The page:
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Cameron calls for state pension overhaul rethink

Fears of losing voters may scupper pension reform

David Cameron has asked the government to reconsider the state pension reforms put forward in a green paper from the Department for Work and Pensions in April 2011. 

The paper proposed introducing a flat-rate state pension of £140 a week and linking the state pension age to life expectancy.

Under these state pension reforms, higher earners would be prevented from making extra contributions to boost their pension pots. People who have already retired will not benefit from the proposed changes.

Government rethink

In a bid to stave off a backlash from the Conservative core of ‘grey voters’, Cameron has called for a review of the plans, which are due for publication in Autumn. He may also be keen to avoid a repeat of the ‘granny tax’ row which arose during last year’s Budget.

After the DWP published its green paper, this March’s Budget saw Chancellor George Osborne pledge further details on the flat rate pension in Spring 2012.

In June this year, Cameron said there would be a ‘straightforward flat rate of £140 a week’ and that it would be ‘quite simply doing the right thing by those who have done the right thing all their lives’.

Changes to Government white paper

A white paper due in July was postponed until this autumn. It’s expected that the white paper will now no longer centre around the radical flat-rate £140 state pension, but may instead set out some alternative options.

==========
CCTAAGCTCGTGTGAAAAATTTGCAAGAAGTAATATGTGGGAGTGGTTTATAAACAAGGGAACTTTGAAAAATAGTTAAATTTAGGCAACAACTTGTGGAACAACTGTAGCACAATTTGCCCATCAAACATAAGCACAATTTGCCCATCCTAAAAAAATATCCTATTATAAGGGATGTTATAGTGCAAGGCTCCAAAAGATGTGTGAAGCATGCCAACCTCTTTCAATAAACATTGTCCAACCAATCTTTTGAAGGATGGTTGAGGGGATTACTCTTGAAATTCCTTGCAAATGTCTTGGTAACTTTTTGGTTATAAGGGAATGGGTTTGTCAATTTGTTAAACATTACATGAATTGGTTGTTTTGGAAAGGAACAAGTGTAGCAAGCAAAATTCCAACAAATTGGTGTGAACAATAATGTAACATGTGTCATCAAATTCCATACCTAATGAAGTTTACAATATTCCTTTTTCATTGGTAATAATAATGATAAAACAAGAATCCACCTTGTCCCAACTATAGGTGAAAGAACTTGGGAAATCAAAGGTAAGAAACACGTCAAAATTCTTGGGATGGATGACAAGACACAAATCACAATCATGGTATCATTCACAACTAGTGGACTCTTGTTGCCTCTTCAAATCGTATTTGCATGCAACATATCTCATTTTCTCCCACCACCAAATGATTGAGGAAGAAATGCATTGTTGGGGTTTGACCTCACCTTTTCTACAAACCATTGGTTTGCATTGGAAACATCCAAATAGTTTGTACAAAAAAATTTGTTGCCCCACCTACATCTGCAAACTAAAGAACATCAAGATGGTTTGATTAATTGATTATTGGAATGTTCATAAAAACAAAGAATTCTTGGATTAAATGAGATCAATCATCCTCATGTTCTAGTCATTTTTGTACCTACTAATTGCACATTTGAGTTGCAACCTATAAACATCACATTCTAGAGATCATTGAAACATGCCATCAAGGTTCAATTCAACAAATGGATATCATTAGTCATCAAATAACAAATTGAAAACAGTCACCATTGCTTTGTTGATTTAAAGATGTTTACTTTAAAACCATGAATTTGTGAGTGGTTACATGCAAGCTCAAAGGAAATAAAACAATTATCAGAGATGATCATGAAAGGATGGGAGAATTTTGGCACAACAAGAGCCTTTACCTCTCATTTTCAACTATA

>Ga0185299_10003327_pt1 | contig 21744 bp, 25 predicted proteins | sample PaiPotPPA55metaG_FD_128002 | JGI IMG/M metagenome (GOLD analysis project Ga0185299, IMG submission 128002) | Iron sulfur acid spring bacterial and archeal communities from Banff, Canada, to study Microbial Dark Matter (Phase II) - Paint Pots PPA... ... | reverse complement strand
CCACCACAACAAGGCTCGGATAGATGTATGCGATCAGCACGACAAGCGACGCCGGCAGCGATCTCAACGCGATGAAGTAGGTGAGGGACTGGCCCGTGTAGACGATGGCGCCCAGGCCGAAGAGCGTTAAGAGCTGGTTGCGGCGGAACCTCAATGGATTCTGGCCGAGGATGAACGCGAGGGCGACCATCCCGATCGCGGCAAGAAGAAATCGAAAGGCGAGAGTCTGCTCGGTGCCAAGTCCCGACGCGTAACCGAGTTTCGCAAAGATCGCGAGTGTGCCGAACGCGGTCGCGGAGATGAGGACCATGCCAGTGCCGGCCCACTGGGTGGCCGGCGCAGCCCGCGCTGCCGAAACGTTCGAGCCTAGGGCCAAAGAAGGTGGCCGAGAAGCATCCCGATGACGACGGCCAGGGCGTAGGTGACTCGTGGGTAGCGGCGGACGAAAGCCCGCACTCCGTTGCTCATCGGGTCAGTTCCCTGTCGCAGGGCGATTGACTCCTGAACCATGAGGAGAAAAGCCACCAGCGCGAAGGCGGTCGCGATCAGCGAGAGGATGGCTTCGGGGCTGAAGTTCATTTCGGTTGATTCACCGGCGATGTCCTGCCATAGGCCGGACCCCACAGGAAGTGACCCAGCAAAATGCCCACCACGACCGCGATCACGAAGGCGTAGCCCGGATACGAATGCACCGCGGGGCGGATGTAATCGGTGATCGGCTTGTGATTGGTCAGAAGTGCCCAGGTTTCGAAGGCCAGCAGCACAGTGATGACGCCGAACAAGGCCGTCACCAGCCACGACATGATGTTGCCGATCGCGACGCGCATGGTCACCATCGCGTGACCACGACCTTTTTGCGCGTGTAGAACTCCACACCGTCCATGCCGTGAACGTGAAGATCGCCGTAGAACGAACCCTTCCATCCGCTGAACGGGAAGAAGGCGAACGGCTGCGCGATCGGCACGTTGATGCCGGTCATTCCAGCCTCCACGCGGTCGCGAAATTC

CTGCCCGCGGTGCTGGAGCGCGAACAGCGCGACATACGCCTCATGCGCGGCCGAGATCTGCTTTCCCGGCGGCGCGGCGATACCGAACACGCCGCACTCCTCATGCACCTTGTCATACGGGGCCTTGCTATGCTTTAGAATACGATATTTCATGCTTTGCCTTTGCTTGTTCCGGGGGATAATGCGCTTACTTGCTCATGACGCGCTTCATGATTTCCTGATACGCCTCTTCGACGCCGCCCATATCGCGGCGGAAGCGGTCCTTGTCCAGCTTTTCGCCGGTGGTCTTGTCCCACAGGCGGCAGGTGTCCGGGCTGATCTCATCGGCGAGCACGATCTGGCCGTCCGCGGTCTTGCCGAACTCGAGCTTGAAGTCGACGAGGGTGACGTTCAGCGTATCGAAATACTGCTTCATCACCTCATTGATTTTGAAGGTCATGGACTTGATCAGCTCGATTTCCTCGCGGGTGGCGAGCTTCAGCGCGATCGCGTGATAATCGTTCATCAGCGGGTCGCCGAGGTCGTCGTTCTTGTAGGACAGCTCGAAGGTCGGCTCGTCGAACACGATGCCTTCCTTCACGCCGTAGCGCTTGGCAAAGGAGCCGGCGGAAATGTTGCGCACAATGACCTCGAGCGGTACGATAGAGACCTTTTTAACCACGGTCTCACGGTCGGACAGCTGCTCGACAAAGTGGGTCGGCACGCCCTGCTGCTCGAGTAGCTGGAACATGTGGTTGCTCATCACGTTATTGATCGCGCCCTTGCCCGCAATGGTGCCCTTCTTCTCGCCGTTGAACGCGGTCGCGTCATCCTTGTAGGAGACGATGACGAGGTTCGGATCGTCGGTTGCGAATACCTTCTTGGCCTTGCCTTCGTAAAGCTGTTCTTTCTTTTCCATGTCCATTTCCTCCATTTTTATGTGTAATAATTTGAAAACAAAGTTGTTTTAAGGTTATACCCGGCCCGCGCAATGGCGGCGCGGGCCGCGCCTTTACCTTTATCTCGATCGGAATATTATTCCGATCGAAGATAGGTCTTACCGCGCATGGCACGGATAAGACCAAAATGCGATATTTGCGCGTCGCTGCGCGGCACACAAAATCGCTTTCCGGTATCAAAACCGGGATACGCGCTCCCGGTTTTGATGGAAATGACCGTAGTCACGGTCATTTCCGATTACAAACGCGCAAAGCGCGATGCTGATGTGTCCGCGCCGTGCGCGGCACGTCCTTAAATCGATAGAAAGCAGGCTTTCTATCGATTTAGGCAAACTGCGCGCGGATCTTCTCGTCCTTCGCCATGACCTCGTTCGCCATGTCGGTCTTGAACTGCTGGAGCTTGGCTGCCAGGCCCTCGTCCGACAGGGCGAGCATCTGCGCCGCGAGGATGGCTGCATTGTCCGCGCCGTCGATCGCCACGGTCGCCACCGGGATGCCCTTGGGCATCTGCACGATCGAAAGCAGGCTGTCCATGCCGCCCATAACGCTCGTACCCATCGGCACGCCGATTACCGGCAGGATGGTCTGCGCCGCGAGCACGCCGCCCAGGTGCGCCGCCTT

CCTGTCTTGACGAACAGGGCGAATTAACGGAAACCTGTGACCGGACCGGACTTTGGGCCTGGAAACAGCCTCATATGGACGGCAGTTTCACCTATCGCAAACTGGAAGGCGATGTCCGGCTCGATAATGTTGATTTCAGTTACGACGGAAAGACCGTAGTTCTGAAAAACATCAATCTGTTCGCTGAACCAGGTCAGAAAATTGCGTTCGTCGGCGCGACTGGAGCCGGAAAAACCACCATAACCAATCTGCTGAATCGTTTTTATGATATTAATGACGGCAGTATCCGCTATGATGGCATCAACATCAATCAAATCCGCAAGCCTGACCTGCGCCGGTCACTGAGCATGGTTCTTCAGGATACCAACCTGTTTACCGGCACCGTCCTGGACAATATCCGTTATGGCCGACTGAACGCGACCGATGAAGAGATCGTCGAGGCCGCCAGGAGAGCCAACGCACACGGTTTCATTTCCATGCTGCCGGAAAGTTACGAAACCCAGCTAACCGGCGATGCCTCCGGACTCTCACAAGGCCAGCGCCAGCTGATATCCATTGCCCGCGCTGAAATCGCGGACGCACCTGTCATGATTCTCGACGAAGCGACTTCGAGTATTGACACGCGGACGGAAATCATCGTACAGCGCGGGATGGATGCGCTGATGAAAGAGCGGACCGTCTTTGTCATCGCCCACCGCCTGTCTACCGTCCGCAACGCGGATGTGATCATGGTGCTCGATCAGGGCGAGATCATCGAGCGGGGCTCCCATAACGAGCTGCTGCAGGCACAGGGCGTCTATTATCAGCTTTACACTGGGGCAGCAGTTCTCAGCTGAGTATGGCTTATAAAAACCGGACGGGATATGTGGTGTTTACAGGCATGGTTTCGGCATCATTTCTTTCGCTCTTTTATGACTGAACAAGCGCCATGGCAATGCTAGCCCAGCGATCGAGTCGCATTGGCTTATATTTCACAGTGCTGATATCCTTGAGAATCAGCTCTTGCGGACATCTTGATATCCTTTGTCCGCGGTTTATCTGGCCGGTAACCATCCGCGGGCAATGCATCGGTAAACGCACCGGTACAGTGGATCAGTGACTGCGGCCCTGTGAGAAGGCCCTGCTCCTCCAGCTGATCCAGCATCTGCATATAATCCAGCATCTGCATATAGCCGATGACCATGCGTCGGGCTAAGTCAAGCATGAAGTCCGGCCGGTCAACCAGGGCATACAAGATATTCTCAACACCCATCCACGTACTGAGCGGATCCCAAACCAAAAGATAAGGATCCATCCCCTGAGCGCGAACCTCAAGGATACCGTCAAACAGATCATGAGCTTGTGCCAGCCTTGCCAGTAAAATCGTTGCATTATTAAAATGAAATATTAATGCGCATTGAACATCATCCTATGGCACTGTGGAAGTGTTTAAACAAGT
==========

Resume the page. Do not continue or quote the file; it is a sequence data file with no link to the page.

One of these could be ‘Option 1’ put forward by the DWP in its green paper – moving the second state pension to a flat rate by 2020. This would mean that contracting out would continue for members of defined benefit schemes, whereas under the £140 a week flat rate proposal contracting out would be abolished. 

For more on contracting out, see our guide Contracting out of state second pension.

Impact on public sector workers

It’s not just the ‘grey voters’ that Cameron has to worry about. The abolition of contracting out for defined benefit schemes would mean that public sector workers have to pay an extra 1.4% into their pension pots because they will no longer receive the contracting out rebate.

Pensions Minister Steve Webb rebutted accusations that public sector workers would be negatively affected by this reform. He said in July this year that the extra 1.4% would be balanced out by the extra National Insurance contributions they would receive.

Business as usual

The DWP has denied any potential changes to the state pension reforms. A DWP spokesperson said: ‘We have not watered down the plans to introduce a flat rate state pension. There is no set date for the paper but we will publish it by the end of the year.’

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